Read the latest ASCP policy news from Washington, DC.
ASCP Opposes CMS Nursing Degree Proposal at CLIAC Meeting
The Chair of the ASCP Board of Certification (BOC) Board of Governors, Susan Harrington, PhD, D(ABMM), MLS(ASCP)CM, recently spoke before the Clinical Laboratory Improvement Advisory Committee (CLIAC) in opposition to CMS’s plans to integrate the nursing degree into the Clinical Laboratory Improvement Amendments’ (CLIA) high complexity personnel regulations. ASCP also addressed several other matters related to CLIA’s personnel requirements.
In January, the Centers for Medicare & Medicaid Services (CMS) outlined a proposal to allow a bachelor’s degree in nursing to satisfy the testing personnel standards for high complexity requirements under the Clinical Laboratory Improvement Amendments of 1988 (CLIA). ASCP and the ASCP BOC strongly opposed that proposal out of a concern that lower personnel standards would adversely affect test quality and patient care.
In her statement, Dr. Harrington also noted that if CMS opens up the CLIA rules to nursing, other allied health degrees with limited amounts of science would soon follow. She warned that this “could undermine the traditional pathways to training of laboratory professionals, which could undermine efforts to ensure clinical laboratories are adequately staffed and able to provide quality patient care.”
During the meeting, Dr. Harrington urged CLIAC to support ASCP’s four key recommendations for changing the CLIA high complexity personnel requirements:
- Allow an earned baccalaureate degree with at least 30 semester hours (or equivalent) of coursework in biological and chemical sciences pertinent to laboratory medicine to satisfy the academic degree requirements for high complexity testing;
- Clarify that all high complexity testing personnel must complete clinical training, either from an accredited clinical training program or documented laboratory training prior to testing patient samples;
- Create personnel standards for histotechnology professionals, requiring that they complete an associate degree (or equivalent) in the chemical or biological sciences and complete an accredited training program or a structured training program under the auspices of a board certified pathologist or his or her designee; and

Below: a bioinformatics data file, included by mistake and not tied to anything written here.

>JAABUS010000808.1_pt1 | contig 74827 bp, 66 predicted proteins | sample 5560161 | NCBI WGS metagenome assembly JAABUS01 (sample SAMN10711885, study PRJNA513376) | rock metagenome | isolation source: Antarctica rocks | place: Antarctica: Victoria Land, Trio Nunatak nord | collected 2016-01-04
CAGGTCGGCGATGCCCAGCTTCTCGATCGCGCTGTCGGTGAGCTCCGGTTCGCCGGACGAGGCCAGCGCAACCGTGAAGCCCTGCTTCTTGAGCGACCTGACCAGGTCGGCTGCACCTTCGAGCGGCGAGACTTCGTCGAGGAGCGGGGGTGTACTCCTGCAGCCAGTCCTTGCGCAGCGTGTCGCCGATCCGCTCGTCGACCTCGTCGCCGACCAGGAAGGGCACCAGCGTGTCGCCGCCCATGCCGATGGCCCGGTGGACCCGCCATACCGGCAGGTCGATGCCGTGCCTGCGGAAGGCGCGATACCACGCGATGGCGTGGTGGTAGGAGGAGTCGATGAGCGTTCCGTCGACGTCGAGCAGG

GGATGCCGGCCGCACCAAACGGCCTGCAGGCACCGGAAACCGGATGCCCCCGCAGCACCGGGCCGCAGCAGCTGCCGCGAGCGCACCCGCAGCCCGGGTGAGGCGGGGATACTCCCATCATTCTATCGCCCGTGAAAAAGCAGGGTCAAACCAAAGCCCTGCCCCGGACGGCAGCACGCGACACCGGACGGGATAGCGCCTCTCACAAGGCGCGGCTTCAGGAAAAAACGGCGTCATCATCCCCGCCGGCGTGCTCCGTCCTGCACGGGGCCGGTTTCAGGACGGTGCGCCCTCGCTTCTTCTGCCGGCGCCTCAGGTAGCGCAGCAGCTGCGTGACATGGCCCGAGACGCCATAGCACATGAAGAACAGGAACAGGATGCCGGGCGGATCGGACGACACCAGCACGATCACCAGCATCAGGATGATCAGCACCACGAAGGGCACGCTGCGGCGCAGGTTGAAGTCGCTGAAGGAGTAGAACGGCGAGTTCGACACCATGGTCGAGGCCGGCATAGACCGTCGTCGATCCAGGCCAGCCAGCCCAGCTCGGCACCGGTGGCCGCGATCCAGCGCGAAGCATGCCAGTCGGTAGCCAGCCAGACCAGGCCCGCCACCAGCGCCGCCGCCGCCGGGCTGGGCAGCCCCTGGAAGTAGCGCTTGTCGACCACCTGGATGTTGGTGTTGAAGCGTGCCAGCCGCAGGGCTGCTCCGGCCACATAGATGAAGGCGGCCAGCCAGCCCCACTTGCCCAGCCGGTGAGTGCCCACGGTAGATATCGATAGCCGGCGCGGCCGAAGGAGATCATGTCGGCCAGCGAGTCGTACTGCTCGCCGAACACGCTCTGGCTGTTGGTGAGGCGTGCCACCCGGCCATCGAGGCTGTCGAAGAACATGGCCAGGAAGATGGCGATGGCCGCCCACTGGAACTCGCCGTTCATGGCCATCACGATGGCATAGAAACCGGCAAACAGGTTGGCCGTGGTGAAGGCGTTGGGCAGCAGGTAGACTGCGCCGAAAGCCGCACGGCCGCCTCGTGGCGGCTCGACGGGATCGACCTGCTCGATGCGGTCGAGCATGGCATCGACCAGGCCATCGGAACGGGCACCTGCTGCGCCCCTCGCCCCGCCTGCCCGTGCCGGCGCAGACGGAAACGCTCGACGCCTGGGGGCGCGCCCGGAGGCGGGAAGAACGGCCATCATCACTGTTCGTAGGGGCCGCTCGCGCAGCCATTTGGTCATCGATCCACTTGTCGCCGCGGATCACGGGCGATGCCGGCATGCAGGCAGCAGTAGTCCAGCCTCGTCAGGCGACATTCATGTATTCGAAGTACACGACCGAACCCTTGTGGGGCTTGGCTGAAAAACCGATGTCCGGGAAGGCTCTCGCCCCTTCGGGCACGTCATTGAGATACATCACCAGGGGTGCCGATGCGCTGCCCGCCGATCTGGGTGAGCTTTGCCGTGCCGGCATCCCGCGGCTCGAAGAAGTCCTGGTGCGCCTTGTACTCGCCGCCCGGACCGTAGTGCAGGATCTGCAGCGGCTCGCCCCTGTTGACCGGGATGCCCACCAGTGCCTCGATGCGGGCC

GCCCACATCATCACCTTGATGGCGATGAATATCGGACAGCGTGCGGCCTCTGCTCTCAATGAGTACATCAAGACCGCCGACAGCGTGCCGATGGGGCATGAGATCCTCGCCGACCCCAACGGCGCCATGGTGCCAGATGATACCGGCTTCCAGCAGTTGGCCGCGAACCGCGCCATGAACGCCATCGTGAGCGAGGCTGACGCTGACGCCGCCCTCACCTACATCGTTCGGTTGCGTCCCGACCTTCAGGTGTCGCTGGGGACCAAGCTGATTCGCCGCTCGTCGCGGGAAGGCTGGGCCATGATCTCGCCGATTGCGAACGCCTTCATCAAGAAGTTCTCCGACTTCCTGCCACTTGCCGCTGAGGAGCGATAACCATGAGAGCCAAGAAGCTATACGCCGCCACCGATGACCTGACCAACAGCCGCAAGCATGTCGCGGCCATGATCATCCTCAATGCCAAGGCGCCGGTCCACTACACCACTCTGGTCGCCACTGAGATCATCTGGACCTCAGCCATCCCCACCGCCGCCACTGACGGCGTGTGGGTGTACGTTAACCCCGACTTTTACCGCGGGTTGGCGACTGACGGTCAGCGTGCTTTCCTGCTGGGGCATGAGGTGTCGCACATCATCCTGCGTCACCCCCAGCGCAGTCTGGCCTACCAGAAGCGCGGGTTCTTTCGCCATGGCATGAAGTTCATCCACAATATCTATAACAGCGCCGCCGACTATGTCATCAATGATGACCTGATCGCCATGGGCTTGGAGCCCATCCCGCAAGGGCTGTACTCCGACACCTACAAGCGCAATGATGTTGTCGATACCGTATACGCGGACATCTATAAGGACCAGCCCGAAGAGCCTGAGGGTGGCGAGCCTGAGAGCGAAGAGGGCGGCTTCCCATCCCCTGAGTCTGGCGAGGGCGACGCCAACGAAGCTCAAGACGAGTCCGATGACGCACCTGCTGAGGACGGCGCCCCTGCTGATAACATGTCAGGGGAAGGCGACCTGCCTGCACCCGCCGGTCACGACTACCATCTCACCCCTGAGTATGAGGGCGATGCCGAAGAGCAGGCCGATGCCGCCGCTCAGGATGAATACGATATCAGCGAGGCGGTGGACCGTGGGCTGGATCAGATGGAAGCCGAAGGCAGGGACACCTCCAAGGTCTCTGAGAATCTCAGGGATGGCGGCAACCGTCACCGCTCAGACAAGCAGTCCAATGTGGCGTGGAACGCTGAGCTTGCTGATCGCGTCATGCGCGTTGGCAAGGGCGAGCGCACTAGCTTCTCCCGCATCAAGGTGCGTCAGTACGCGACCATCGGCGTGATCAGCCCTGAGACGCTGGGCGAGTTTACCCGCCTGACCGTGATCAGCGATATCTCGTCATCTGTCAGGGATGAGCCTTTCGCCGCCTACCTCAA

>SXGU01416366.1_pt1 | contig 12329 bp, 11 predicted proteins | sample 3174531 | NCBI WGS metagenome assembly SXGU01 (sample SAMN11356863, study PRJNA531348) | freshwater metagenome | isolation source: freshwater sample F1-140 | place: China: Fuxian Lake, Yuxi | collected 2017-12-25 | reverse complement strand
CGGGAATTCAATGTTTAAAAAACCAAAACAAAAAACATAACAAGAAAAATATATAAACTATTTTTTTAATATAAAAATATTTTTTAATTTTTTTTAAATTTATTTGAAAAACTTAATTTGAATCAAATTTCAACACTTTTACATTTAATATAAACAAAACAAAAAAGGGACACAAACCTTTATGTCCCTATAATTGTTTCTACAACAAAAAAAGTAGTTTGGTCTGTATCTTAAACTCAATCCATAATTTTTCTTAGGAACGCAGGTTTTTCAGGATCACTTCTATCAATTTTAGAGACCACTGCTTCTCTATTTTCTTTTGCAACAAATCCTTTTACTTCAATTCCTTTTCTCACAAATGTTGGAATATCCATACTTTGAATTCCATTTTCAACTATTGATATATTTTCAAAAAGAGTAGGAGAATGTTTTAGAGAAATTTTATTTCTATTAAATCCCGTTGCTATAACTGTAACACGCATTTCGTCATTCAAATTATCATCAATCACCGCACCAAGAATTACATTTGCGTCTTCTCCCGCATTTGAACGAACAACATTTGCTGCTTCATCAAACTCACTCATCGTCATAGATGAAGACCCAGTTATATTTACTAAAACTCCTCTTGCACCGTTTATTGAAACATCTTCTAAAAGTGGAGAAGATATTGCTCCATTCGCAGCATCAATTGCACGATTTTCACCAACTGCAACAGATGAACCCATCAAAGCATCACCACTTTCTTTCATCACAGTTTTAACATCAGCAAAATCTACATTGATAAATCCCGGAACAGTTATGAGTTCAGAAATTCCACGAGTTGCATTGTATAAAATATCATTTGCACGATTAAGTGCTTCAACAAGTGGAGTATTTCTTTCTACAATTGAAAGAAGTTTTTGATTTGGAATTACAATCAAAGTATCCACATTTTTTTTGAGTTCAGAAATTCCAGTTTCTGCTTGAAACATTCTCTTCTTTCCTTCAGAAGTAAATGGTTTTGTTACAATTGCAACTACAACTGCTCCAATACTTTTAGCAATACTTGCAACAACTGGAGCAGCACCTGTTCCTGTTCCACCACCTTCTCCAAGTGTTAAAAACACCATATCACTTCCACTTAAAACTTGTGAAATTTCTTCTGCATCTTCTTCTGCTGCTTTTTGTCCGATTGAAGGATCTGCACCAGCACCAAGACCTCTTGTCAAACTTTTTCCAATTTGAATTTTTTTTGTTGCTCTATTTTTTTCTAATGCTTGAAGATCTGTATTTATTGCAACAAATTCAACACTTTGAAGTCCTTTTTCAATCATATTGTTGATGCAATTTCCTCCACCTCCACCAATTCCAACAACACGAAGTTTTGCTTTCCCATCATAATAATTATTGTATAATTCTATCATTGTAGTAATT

- Require all high complexity laboratory personnel to pass a national certification examination, such as that provided by the ASCP BOC.
CLIAC is a federal advisory body providing recommendations to the Centers for Disease Control and Prevention, and the Food and Drug Administration on matters relating to laboratory medicine and CLIA enforcement to CMS. To see ASCP’s and other organizational comments provided on the CLIA personnel regulations, click here.
Keep the Medicare Autopsy Rule, ASCP Argues
On Nov. 19, ASCP warned the Centers for Medicare & Medicaid Services (CMS) against abandoning its autopsy policy. The Agency is proposing to eliminate its Medicare Conditions of Participation (CoP) regulation that encourages hospital medical staffs to secure autopsies in all cases of medical-legal and educational interest, and unusual deaths (See 42 CFR § 482.22(d)). ASCP argued in a letter to the Agency that CMS’s autopsy policy embodies “the goals of safeguarding quality patient care, ensuring the efficient use of medical resources, and reducing the likelihood of medical errors.”
In defense of its proposal, CMS stated that the Medicare autopsy requirement is “redundant” and that “more detailed, specific requirements regarding medical-legal investigative autopsies are required by individual state law,” to which hospitals would be expected to defer. ASCP debunked this argument, however, pointing out that only a handful of states currently have laws or policies requiring or recommending the performance of autopsies under the conditions outlined in the Medicare CoP requirement. CMS proposed eliminating the autopsy requirement as part of Notice of Proposed Rulemaking that included a number of proposals to eliminate or modify existing Medicare regulations the Agency believes are unnecessary, obsolete, or excessively burdensome.